In an analysis of employee feedback shared on Glassdoor over the past year, just one retailer comes in the top 25 for top marks on pay and benefits: Costco.
In fact, the company is ranked at number two on the list, although has the same rating — 4.4 — as the top rated company, Google. It also beats out some big tech companies, which are often thought of as paying well and giving workers good perks, like Facebook, Adobe, and Microsoft.
Costco has become known for paying its workers more than is typical in the retail sector, where median pay is $10.29 an hour. Its starting pay is $11.50 an hour and even the lowest paid positions report on Glassdoor that they make $11.80 on average. Across all positions, its average pay is nearly $22. It also offers benefits, with 88 percent of employees enrolled in company-sponsored health insurance.
On top of that, it offers significant room for advancement: 70 percent of its warehouse managers, who can expect to make about $22 an hour on average, started in the company’s lower ranked positions. This engenders high levels of worker loyalty, as its turnover rate is just 5 percent for those who have been there for more than a year.
All of this is significant given the working conditions at one of its competitors, Walmart’s Sam’s Club. Walmart is instead known for low pay, where workers make just $8.81 per hour on average, according to IBIS World. (Glassdoor says the average for a sales associate is $8.86.) Only about half of its employees get company-sponsored health care. In fact, Walmart workers make so little and get so few benefits that at just one store they have to rely on about $1 million in public assistance each year to get by.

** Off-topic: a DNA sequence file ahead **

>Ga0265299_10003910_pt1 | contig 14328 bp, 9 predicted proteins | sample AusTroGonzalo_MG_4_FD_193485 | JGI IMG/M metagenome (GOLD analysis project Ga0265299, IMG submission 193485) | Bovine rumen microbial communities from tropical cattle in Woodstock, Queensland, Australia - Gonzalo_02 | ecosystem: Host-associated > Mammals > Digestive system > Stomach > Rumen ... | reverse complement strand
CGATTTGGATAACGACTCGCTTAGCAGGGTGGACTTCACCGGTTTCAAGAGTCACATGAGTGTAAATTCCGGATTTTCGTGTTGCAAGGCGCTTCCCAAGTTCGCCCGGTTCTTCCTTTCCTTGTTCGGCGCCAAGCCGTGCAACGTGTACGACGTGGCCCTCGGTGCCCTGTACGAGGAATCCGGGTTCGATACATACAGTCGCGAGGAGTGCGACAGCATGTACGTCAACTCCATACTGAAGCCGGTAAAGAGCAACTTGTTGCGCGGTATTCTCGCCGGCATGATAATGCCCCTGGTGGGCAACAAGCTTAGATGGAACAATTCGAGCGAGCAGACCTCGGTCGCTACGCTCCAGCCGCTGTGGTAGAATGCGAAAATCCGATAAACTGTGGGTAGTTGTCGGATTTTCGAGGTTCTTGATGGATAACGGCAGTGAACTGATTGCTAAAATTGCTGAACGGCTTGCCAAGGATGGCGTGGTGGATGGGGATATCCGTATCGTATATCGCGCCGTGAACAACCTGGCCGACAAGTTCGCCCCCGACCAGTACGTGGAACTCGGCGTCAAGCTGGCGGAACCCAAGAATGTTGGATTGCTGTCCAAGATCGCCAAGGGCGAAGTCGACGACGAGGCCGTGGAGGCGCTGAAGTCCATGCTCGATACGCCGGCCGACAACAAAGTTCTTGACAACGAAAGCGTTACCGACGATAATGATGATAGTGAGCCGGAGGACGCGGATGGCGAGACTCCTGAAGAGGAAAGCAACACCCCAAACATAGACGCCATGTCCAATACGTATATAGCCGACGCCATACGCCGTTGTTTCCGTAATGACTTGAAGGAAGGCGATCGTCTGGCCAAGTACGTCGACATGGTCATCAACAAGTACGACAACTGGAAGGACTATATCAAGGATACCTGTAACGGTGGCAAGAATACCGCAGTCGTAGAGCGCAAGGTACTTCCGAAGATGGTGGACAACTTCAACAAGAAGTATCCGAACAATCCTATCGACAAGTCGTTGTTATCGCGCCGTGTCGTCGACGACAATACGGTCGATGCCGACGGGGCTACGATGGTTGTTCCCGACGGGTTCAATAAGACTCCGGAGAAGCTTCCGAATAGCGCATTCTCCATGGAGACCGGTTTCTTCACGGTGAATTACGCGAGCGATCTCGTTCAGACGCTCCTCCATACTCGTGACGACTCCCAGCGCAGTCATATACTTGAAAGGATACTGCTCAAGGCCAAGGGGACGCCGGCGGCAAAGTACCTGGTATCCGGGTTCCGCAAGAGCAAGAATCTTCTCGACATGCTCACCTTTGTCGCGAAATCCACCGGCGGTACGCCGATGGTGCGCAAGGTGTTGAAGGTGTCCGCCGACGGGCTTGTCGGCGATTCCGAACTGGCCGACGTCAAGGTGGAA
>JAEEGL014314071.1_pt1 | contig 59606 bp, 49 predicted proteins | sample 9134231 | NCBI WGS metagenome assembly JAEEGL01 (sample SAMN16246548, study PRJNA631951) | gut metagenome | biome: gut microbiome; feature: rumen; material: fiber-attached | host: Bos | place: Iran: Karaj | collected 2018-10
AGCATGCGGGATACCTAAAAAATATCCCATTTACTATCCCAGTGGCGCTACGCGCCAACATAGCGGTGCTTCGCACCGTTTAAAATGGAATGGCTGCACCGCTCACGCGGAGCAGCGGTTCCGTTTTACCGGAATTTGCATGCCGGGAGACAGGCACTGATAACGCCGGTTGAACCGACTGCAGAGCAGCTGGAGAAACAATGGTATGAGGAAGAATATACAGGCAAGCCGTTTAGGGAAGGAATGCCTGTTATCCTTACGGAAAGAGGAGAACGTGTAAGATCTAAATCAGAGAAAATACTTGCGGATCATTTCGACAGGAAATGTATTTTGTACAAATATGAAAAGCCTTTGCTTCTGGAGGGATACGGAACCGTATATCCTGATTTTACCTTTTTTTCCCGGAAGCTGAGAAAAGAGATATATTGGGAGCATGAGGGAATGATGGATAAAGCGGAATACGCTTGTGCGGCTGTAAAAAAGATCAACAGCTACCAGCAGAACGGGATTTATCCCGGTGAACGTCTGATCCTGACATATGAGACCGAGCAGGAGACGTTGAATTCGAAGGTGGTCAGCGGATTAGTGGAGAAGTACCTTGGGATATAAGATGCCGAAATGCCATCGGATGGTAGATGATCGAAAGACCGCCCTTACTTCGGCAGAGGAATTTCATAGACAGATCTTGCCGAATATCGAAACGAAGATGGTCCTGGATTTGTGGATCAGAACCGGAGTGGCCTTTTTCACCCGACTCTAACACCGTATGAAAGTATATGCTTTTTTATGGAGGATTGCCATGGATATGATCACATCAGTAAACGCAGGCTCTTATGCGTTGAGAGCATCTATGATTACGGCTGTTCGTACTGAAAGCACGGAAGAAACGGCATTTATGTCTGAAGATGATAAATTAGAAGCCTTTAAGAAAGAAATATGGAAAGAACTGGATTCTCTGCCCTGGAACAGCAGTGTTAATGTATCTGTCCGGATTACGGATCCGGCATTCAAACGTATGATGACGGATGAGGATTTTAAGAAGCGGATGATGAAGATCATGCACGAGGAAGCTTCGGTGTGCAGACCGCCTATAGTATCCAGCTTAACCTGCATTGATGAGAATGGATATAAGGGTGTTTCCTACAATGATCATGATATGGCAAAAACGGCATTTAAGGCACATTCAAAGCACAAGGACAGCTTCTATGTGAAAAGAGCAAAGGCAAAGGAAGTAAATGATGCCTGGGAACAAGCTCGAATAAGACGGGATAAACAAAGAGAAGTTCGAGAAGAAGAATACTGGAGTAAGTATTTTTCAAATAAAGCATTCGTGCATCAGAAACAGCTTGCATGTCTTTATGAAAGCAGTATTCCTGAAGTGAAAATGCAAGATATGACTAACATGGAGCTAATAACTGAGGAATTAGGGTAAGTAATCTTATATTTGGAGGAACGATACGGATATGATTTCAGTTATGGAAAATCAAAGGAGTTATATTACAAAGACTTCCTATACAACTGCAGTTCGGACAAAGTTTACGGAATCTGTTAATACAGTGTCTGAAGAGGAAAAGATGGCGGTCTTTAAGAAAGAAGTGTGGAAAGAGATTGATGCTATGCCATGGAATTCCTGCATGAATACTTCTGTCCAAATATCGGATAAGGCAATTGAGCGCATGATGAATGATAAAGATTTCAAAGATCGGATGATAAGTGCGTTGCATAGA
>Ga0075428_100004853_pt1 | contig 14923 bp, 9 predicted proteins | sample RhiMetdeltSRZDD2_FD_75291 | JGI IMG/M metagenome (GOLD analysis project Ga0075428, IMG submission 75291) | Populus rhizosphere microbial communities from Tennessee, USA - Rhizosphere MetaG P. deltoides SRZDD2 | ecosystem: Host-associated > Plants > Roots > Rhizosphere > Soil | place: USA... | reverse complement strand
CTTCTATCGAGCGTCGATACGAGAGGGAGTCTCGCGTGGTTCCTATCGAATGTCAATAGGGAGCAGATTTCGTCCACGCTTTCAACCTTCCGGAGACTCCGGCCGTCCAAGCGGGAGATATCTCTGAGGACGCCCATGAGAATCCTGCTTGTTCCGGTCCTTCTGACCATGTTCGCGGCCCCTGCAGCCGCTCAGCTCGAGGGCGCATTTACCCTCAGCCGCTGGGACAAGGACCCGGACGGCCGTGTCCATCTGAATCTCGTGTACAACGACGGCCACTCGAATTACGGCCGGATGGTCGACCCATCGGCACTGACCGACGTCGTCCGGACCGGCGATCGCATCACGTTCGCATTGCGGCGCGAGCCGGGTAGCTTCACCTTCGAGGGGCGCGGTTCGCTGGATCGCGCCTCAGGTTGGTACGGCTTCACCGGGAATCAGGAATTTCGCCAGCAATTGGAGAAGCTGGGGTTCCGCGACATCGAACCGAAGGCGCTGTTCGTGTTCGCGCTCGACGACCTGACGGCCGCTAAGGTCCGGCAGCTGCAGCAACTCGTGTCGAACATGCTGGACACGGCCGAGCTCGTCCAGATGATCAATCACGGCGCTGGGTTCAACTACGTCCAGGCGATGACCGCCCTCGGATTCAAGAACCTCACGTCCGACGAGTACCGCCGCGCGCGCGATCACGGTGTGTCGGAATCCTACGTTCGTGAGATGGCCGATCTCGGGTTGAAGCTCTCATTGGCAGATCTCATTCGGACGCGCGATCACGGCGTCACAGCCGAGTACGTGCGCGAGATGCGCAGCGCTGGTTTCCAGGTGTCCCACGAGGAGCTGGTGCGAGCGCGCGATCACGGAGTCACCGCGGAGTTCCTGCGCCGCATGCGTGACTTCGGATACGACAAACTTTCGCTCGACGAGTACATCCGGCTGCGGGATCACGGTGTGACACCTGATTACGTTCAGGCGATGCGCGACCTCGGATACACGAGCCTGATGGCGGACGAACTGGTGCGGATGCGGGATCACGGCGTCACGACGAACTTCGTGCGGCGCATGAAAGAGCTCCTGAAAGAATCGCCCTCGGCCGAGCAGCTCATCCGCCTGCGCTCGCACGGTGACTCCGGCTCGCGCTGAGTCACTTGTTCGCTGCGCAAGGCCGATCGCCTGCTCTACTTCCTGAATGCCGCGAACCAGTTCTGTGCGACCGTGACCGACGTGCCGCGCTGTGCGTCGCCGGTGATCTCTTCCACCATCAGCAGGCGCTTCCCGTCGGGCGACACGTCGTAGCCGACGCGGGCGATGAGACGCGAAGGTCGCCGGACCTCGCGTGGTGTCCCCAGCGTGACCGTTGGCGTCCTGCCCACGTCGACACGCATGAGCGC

Rather than reporting low turnover and high satisfaction, Walmart employees have held a series of strikes, beginning with a massive walk out on Black Friday in 2012 that saw 400 striking workers and continuing with nine strikes in November of last year from California to Florida. Workers have been demanding that it pay them at lest $25,000 a year, give full-time positions to those who want them, and end retaliation against those who speak up.
The differences in pay and benefits don’t just impact workers’ views of the companies. It may have an impact on the businesses themselves. Walmart was recently downgraded by a financial analyst for understaffing, among other things, a problem the company itself has previously recognized as consumers shunned its empty shelves and sales took a hit. Costco’s sales, meanwhile, beat expectations two months in a row and were up 6 percent over last year in January. The company gets much more revenue and profit per employee.